We dropped our main sail and had only a tiny piece of the jib out and still we were moving along at 5 knots. In fact, we were unable to slow down enough to arrive in daylight and ended up having to sail back and forth outside of the reef surrounding the anchorage at Long Cay, part of the Lighthouse Reef of Belize.
The tracks show how many times we sailed back and forth waiting for daylight.
I laugh when I see the tracks LIB made on our chart. For two hours, until the sun was high enough for us to see into the water, we tacked back and forth outside the reef. When we were finally able to see a bit into the water, we furled the jib and motored through a break in the reef and into the anchorage.
Sunrise with Long Cay to the left and Half Moon Cay in the distance.
Frank and I agree that even though this was an excellent passage, it felt great to drop anchor and feel the boat settle into a gentle rocking motion protected from the ocean waves. After seven days of constant motion in the waves, it was really nice to be almost still!
People wonder what we do to occupy our time while on passage, after all, there is no internet, it is just Frank and me and we are in a rather confined space. I will not say the time just flies by, but the days don’t drag past either.
Sunrise was a welcome sight as we waited to enter the anchorage.
Audio books are my go to entertainment while on a passage. I had downloaded four books for this trip but sadly two of them had download issues! Sometimes I listen to music as I observe the night sky and ocean. The moon was waxing this trip and added so much light to our night watches that we cast a shadow when outside. Plus the ocean is dazzling at night as bioluminescence sparkles in the waves created by LIB. I find night watches are the perfect place for prayer as well. How can I not spend time in prayer when I am surrounded by the vastness and beauty of God’s creation?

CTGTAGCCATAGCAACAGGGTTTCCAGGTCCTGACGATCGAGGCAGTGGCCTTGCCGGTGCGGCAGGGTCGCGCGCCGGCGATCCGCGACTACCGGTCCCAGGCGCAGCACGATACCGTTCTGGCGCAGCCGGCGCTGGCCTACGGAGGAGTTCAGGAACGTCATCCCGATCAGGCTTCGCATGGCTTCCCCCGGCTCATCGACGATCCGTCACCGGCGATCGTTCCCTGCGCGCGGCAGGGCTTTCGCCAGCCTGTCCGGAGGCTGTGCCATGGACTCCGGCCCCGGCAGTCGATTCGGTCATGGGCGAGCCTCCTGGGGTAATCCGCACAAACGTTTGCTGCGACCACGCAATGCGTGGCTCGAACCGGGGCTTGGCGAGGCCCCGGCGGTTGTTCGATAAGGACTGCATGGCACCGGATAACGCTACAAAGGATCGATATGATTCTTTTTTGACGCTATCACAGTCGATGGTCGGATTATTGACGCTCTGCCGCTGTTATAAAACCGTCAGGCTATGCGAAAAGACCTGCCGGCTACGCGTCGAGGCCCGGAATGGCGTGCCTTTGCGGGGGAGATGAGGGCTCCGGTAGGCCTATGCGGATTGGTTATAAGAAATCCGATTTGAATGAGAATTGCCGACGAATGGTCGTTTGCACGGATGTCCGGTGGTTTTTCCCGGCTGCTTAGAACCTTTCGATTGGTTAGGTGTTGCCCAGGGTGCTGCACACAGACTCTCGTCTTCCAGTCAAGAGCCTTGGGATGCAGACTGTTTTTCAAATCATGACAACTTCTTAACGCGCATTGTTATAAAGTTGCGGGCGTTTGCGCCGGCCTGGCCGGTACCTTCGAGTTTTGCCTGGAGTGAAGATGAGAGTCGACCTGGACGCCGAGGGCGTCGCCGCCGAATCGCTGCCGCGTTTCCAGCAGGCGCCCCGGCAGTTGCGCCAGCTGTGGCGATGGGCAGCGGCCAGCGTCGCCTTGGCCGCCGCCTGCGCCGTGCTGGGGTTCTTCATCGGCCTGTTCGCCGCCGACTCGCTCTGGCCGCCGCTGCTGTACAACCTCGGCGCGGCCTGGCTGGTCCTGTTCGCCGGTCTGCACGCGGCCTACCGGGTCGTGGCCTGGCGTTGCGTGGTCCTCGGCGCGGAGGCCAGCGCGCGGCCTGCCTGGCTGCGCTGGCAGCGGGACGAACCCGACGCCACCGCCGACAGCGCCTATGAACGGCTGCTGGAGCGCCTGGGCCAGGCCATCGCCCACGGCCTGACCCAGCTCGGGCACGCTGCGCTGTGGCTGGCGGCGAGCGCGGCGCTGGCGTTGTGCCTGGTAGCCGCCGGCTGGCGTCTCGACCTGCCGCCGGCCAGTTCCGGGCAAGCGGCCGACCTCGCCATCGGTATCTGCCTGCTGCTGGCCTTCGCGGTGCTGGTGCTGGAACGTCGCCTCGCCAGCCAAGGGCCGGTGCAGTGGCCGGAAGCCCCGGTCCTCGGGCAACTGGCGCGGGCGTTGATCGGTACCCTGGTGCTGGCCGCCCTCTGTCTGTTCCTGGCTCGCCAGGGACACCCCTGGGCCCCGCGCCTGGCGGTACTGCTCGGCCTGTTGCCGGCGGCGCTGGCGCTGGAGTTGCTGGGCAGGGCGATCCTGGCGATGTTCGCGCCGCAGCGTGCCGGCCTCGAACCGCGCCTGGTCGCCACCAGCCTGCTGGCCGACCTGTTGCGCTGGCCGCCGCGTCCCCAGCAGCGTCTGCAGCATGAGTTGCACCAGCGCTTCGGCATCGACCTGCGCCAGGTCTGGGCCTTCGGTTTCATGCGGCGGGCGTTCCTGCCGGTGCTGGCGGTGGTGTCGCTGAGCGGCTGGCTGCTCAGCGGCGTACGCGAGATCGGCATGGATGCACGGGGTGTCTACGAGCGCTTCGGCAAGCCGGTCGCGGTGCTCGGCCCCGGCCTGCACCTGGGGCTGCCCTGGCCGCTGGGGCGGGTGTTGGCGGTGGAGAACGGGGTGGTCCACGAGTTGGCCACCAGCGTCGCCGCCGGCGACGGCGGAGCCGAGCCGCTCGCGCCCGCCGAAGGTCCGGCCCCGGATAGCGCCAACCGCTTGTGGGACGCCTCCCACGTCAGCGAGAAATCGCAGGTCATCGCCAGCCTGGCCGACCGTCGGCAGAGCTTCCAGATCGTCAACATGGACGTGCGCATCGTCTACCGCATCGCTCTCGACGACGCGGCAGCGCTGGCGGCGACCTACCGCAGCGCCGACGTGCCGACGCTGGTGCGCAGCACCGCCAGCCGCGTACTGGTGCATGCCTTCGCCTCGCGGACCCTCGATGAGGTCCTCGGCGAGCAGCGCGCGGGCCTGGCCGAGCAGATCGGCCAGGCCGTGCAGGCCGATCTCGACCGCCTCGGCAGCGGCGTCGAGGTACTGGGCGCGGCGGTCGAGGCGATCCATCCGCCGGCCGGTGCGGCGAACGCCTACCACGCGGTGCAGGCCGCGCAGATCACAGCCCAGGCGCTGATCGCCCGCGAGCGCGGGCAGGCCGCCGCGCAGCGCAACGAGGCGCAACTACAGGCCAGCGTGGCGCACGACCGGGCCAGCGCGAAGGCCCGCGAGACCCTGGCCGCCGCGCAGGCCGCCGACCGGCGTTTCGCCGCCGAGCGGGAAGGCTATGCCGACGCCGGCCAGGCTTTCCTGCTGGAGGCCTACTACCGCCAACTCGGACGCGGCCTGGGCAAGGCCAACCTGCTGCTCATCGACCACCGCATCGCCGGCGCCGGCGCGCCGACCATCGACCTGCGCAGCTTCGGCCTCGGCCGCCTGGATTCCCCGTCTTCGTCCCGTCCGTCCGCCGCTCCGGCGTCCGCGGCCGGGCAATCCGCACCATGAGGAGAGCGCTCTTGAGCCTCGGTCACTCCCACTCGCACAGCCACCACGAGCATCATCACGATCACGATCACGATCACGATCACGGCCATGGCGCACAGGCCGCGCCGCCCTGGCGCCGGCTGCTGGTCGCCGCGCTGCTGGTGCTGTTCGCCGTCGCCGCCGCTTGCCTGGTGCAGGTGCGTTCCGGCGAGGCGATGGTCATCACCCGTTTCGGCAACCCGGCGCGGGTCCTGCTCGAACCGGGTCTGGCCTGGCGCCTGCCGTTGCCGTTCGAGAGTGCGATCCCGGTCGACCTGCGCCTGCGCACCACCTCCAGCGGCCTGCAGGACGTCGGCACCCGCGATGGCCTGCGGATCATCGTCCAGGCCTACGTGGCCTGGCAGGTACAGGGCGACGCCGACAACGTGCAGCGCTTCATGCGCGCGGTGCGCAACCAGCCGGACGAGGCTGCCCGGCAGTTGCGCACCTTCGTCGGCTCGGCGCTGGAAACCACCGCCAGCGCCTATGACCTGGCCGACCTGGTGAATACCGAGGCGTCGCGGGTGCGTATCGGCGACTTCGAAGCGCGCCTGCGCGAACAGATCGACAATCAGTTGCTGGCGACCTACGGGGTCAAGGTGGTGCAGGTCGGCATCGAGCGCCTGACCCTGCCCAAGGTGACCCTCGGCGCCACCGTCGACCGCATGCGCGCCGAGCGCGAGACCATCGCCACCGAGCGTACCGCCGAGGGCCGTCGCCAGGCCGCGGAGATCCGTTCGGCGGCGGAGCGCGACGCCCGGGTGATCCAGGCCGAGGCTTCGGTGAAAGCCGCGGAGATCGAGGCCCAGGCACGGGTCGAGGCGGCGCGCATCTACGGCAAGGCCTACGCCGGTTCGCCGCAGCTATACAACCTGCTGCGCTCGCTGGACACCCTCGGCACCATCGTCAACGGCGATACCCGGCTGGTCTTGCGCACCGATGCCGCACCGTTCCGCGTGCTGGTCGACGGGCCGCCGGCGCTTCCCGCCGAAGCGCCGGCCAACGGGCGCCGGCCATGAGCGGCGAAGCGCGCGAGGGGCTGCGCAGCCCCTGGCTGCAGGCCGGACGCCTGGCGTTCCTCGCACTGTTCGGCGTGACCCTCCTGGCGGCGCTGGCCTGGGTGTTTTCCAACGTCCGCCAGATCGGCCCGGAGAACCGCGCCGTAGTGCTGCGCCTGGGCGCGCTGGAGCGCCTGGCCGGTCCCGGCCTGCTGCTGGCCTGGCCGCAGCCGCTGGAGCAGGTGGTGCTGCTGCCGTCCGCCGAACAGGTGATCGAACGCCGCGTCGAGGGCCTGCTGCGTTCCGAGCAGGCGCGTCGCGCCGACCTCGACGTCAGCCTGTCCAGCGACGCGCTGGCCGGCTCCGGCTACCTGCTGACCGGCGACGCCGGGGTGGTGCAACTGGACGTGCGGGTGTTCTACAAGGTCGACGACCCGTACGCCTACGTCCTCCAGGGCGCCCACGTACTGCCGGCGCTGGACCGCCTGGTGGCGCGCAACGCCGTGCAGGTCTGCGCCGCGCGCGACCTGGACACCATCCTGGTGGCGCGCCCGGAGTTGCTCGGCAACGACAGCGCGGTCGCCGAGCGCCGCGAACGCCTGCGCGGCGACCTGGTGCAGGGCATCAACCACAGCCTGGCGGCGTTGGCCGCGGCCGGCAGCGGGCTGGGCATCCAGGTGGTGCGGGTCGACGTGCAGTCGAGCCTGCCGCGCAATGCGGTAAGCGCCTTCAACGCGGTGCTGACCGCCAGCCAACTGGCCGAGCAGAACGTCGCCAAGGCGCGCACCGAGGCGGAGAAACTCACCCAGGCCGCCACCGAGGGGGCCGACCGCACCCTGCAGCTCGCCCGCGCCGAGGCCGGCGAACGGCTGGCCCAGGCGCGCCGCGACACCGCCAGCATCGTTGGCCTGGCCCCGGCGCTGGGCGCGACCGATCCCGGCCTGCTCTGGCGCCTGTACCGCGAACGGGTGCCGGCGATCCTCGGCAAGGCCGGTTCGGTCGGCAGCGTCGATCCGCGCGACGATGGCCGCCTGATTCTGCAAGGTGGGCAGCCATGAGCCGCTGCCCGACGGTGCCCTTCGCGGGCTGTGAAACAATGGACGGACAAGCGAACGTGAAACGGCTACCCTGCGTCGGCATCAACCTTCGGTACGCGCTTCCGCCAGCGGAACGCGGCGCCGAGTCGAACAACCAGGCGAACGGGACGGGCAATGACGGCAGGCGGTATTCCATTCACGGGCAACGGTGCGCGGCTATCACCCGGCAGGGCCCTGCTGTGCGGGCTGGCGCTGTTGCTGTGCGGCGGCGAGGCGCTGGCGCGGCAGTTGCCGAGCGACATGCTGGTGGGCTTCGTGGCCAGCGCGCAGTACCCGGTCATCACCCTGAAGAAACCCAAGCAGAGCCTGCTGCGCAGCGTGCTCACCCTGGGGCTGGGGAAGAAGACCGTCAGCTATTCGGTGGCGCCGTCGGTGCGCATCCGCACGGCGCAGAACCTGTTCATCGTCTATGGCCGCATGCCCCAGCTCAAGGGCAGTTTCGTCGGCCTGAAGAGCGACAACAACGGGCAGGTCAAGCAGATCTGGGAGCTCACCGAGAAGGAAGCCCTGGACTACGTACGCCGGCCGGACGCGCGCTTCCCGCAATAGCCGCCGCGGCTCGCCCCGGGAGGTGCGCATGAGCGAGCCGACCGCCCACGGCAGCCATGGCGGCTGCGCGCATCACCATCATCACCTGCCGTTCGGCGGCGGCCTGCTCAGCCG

Some afternoons we played cards and this trip we taught Captain how to play five card stud. But she is one lucky dog and Frank and I got really tired of loosing to her! I think it was all beginners luck.
This is a boat, so there are things to be maintained and passages are a good time to tackle things like scrubbing the cushions of our portable chairs. Fun abounds aboard!
Captain was a champ during our passage. I really don’t know how she can sleep as much as she does but anytime one of us was downstairs sleeping, she was right there on the floor nearby! When awake, she kept herself busy barking at imaginary things, spotting dolphins and asking for treats.
I’m not sure what this swallow was doing so far from land.
This cute little bird came to rest on LIB during our passage. We were glad to offer him a respite from his flight. I cannot imagine how far he had come before resting with us!
We also saw dolphins three times but the pictures were lousy…capturing moving dolphins in rough seas on a moving boat ~ yeah, the pictures weren’t good!
So that is the long story of our passage to Belize. We are very thankful for the safe passage and the great conditions. And we are grateful for calm anchorages!